In a study circle, I was asked to examine one of Baha’u’llah’s commandments in order to see how it raises consciousness, increases understanding, lifts standards of personal conduct and enables society to progress. I chose to examine work. Continue reading
They say if you want to remember a particular moment in your life, you should listen to a piece of music. Melodies help us recall the very shape and form of an experience or moment in time. The same can be said about fragrance. Wear one type of perfume for a set period and you will always associate that scent with that same period in your life.
During her last month of volunteer service in the Holy Land, my sister-in-law listened to one selection of music only. Upon her return home and whenever she heard those specific melodies, she would immediately be carried away to Israel where the memories of her last few weeks in paradise replayed vividly in her heart, mind and soul.
The Writings of the Faith have a very similar effect on one’s senses. They are a melody, a fragrance, and they have the power to transport you to a different time or place – conjuring up memories, feelings and emotions of times gone by. Continue reading
When we aspire to live up to the teachings of Baha’u’llah and strive to emulate the immense array of virtues, we can become a little overwhelmed. It can be helpful to limit the range of qualities we focus on. Luckily, there are four qualities that Baha’u’llah especially liked.
Baha’u’llah is said to have often remarked:
There are four qualities which I love to see manifested in people: first, enthusiasm and courage; second, a face wreathed in smiles and a radiant countenance; third, that they see with their own eyes and not through the eyes of others; fourth, the ability to carry a task once begun, through to its end.
There are so many virtues that we are called to develop, so why did Baha’u’llah single out these four qualities? Here are my thoughts: Continue reading
The period of junior youth is one of transition and discovery. No longer children and not yet youth, those in this age group are searching for their identity and yearning for a sense of purpose. The Junior Youth Spiritual Empowerment Program material plays a vital role in assisting these adolescents as they develop a concept of service and discover their place in society. According to the Universal House of Justice, these books “…assist junior youth to navigate through a crucial stage of their lives and to become empowered to direct their energies toward the advancement of civilization.”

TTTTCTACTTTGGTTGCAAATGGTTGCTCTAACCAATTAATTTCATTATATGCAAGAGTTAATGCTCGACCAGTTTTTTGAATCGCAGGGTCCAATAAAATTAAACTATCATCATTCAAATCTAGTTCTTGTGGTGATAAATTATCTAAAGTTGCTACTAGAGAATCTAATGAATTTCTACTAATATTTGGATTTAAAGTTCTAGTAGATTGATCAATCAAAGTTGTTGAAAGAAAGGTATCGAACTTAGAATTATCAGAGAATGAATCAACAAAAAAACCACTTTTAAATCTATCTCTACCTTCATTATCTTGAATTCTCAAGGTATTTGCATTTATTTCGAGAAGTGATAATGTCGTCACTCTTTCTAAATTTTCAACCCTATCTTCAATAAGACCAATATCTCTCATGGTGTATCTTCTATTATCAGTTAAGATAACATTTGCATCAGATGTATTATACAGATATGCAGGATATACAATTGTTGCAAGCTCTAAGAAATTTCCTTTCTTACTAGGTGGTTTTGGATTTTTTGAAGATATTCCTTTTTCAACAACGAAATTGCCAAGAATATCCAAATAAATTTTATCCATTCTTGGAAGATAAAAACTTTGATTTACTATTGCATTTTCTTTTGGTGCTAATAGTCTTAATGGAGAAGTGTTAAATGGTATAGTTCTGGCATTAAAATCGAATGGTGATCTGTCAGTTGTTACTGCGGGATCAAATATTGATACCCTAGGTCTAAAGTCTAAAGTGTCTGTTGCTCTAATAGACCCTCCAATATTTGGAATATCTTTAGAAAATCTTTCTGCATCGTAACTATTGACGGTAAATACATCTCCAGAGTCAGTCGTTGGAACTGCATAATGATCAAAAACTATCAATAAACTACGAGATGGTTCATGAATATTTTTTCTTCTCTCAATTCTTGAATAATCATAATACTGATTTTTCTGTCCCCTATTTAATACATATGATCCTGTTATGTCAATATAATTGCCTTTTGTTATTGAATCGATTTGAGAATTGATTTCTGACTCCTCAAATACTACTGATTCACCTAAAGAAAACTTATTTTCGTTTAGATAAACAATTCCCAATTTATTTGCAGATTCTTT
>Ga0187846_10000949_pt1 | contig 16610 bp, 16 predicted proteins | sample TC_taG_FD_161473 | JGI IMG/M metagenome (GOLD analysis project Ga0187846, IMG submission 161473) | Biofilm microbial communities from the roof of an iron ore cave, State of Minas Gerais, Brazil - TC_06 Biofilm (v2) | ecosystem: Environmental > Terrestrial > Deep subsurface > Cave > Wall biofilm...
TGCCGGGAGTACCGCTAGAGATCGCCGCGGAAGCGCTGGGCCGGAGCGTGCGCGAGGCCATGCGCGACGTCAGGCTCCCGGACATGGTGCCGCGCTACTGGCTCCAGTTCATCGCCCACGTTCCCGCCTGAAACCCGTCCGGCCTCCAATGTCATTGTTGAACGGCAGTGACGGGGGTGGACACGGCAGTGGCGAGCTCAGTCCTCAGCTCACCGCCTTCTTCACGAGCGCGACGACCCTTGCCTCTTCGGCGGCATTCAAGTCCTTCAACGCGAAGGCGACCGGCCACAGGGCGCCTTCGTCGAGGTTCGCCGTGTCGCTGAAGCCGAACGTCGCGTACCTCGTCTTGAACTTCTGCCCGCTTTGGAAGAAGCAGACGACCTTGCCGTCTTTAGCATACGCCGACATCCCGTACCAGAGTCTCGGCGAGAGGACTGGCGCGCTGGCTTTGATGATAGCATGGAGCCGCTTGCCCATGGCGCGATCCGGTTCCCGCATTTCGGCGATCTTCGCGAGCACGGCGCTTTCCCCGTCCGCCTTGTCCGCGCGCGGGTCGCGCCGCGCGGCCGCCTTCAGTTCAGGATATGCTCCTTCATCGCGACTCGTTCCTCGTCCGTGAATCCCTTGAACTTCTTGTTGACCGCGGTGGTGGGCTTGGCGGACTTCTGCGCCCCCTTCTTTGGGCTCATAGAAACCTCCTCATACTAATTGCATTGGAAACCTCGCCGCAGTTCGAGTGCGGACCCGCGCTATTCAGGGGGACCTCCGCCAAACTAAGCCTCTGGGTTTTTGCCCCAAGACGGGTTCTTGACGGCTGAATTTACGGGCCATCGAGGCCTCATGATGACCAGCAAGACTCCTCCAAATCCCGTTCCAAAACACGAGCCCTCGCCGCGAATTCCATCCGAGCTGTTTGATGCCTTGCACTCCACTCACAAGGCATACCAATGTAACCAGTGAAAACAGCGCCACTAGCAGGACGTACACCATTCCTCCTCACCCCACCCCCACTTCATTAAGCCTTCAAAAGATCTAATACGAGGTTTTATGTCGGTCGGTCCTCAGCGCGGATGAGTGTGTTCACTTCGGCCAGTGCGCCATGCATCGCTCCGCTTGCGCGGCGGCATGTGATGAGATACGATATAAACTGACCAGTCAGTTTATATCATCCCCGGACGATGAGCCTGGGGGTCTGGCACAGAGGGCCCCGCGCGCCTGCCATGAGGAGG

The Discovery series of books, written by Scottish author Jacqueline Mehrabi, acts as the perfect complement to the Junior Youth material. The trilogy has been developed to prepare junior youth for the spiritual obligations that come with reaffirming their Faith in Baha’u’llah – using storytelling to familiarise the readers with certain laws and ordinances including fasting and obligatory prayer. We spoke to Jackie about her latest works and what she hopes the books achieve. Continue reading
As Baha’is, we know that education is of three kinds: material, human and spiritual. As a mother, I have always found the first two kinds relatively easy to manage. When it comes to their spiritual education however, I tend to feel a little more uneasy, especially since Abdu’l-Baha refers to this kind of education as the “true” kind when he says:
Divine education is that of the Kingdom of God: it consists in acquiring divine perfections, and this is true education…
The pressure is mounted with the following quote:
Training in morals and good conduct is far more important than book learning. A child that is cleanly, agreeable, of good character, well-behaved – even though he be ignorant – is preferable to a child that is rude, unwashed, ill-natured, and yet becoming deeply versed in all the science and arts. The reason for this is that the child who conducts himself well, even though he be ignorant, is of benefit to others, while an ill-natured, ill-behaved child is corrupted and harmful to others, even though he be learned. If, however, the child be trained to be both learned and good, the result is light upon light.
A few of the mothers in our community recently decided to start a children’s class specifically for those aged between zero and five. These preschool classes aim to encourage the development of morals and good conduct in our young ones, with each lesson based on a different virtue and featuring prayer, singing, stories and crafts.